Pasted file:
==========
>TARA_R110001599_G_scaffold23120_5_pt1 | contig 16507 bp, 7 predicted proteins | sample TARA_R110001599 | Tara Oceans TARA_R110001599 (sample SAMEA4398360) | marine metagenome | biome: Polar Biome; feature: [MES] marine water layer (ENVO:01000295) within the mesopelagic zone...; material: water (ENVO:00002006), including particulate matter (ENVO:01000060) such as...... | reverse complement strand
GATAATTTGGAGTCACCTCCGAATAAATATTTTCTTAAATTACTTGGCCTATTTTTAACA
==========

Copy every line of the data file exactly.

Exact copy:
>TARA_R110001599_G_scaffold23120_5_pt1 | contig 16507 bp, 7 predicted proteins | sample TARA_R110001599 | Tara Oceans TARA_R110001599 (sample SAMEA4398360) | marine metagenome | biome: Polar Biome; feature: [MES] marine water layer (ENVO:01000295) within the mesopelagic zone...; material: water (ENVO:00002006), including particulate matter (ENVO:01000060) such as...... | reverse complement strand
GATAATTTGGAGTCACCTCCGAATAAATATTTTCTTAAATTACTTGGCCTATTTTTAACA